On October 2, 1968 Congress passed the Wild and Scenic Rivers Act to preserve certain rivers with outstanding natural, cultural and recreational values in a free-flowing condition for the enjoyment of present and future generations. Since the act passed, 12,734 miles of 208 rivers in 40 states and the Commonwealth of Puerto Rico have been protected. This number represents a little bit more than one-quarter of one percent of the nation's rivers. In 2018 we are celebrating the 50th anniversary of its passage!
History of the Act
In the late 1960s the United States was in a period of significant political and social upheaval. Across the country there was a growing recognition of the damage being caused to natural and cultural resources, the landscape, our drinking water and our American heritage.
Starting in the late 1950s and early 1960s environmental legislation began to make its way through congress. The first major legislation was the Clean Air Act, this was followed by many others including the Wild and Scenic Rivers Act. Championed by Senator Frank Church of Idaho, and signed into law by President Lyndon B. Johnson on October 2, 1968, the act was the culmination of a long battle to preserve free flowing rivers in an era of extensive dam building and preserve some of the last wild rivers in the US.
"It is hereby declared to be the policy of the United States that certain selected rivers of the Nation which, with their immediate environments, possess outstandingly remarkable scenic, recreational, geologic, fish and wildlife, historic, cultural or other similar values, shall be preserved in free-flowing condition, and that they and their immediate environments shall be protected for the benefit and enjoyment of present and future generations. The Congress declares that the established national policy of dams and other construction at appropriate sections of the rivers of the United States needs to be complemented by a policy that would preserve other selected rivers or sections thereof in their free-flowing condition to protect the water quality of such rivers and to fulfill other vital national conservation purposes."
(Wild & Scenic Rivers Act, October 2, 1968)
What the Act Does
The act outlines the process of how rivers become part of the national system, how they are managed, what kinds of developments can occur within a river’s corridor, and how the federal government and its partners manage and cooperatively share stewardship responsibilities.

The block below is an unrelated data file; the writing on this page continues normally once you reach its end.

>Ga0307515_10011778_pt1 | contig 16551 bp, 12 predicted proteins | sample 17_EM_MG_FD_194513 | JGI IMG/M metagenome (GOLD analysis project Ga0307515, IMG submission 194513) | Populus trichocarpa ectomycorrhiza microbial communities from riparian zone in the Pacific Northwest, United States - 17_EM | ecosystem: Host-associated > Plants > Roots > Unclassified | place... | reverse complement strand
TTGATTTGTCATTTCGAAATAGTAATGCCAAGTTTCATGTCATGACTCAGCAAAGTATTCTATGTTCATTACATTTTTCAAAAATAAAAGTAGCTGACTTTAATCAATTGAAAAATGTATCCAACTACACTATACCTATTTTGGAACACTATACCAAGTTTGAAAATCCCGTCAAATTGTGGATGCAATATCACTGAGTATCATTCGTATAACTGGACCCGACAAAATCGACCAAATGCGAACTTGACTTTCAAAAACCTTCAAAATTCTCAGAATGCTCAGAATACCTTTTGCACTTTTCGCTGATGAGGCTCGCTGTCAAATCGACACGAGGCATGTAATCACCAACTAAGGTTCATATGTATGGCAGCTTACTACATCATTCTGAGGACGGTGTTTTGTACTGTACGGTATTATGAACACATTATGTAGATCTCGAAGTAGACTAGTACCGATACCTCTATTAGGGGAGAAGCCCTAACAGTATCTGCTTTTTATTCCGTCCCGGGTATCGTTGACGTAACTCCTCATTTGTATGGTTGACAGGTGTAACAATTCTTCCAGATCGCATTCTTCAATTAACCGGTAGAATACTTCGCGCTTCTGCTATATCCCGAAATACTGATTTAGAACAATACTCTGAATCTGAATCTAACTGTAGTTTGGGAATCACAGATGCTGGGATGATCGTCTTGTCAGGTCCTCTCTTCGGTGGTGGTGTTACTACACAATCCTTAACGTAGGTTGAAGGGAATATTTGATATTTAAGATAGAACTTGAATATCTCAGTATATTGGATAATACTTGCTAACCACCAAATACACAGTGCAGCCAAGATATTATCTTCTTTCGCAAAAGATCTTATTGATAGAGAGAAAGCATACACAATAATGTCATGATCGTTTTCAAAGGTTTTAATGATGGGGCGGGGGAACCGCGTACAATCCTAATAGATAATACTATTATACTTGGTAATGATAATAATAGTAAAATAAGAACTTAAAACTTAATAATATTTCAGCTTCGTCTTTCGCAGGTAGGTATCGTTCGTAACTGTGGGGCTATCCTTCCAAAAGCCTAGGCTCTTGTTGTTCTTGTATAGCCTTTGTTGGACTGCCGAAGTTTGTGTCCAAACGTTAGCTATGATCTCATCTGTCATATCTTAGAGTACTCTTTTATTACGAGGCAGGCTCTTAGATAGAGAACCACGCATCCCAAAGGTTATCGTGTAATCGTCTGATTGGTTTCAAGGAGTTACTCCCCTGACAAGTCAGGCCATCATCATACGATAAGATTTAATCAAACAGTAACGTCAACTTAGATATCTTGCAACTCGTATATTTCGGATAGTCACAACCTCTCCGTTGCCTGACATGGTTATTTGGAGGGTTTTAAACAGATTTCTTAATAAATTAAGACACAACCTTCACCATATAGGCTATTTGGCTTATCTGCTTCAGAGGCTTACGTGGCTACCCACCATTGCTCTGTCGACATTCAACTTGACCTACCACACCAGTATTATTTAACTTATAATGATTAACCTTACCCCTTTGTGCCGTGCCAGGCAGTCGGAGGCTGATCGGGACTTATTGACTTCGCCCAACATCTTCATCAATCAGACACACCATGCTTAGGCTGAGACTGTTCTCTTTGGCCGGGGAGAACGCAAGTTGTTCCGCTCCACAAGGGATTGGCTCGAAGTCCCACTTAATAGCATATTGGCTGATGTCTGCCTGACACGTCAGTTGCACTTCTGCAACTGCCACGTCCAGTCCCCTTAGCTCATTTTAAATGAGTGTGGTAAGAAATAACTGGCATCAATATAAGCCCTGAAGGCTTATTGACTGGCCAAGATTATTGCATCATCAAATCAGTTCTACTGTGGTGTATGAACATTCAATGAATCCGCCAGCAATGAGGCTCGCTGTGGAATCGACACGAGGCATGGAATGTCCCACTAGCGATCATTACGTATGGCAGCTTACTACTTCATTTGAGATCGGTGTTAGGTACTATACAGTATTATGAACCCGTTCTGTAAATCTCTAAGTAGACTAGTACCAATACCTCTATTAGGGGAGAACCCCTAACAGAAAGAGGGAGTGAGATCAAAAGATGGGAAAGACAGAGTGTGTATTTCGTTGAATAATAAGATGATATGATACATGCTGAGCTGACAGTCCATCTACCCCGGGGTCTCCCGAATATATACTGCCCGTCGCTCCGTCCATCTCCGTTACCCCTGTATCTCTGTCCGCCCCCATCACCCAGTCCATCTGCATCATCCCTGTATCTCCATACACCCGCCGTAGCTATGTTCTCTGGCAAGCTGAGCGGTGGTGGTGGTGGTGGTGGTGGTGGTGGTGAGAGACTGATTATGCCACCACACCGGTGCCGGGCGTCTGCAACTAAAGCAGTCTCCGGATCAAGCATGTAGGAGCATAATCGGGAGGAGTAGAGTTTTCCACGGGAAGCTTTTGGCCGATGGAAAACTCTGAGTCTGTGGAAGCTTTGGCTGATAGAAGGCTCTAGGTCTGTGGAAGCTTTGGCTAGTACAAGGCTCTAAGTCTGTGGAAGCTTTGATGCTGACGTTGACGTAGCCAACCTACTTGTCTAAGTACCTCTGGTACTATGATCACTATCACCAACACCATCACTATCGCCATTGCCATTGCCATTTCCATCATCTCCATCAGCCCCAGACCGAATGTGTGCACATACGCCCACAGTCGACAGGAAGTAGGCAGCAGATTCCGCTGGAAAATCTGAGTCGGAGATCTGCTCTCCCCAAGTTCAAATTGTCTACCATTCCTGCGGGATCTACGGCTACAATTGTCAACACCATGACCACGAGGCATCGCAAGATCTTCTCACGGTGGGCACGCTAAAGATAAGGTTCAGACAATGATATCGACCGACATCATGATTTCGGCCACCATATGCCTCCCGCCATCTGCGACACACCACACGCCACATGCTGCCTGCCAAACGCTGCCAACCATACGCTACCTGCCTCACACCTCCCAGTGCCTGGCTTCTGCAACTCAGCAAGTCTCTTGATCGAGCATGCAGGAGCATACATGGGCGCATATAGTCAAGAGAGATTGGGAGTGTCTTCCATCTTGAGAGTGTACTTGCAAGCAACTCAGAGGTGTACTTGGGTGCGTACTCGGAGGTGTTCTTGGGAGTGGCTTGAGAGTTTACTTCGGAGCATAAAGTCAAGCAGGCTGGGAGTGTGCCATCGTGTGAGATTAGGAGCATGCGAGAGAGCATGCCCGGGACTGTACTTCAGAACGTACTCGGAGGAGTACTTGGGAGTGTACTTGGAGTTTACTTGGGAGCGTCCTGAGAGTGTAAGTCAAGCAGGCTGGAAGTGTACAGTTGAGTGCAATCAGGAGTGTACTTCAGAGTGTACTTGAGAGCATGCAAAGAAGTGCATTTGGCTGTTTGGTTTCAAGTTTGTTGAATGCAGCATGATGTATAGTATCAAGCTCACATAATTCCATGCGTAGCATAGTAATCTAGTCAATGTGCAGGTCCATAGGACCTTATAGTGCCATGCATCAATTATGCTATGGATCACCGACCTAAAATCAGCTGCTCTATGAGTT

How a river becomes part of the National Wild and Scenic River System
Rivers are added to the system by an act of Congress or by state nomination with the approval of the Secretary of the Interior.
Types of Designation
A designation through the Wild and Scenic Rivers Act protects a waterway under three different kinds of designations; Wild, Scenic, or Recreational. In order to qualify for federal designation, a river or river segment must be in a free-flowing condition, have good water quality, and be deemed to have one or more “outstandingly remarkable” quality such as:
Beauty and scenery
Richness of animal and plant life
Importance to our country’s history and culture
Wild - free from impoundments (dams, diversions, etc.) and generally inaccessible except by trail. The watersheds (area surrounding the rivers and tributaries) are
primitive and the shorelines are essentially undeveloped.
Scenic - free from impoundments and in generally undeveloped areas, but are accessible in places by roads.
Recreational - readily accessible by road, with some shoreline development, and may have been subject to some impoundment or diversion in the past.
When a river or river segment is designated a management plan is created and is the basis for the rules and regulations that apply to each water way. There are four federal agencies that are responsible for administering, managing and regulating rivers in the national system, they are the Bureau of Land Management (BLM), National Park Service (NPS), U.S. Fish and Wildlife Service (USFWS) and the U.S. Forest Service (USFS).
How the Act Protects Rivers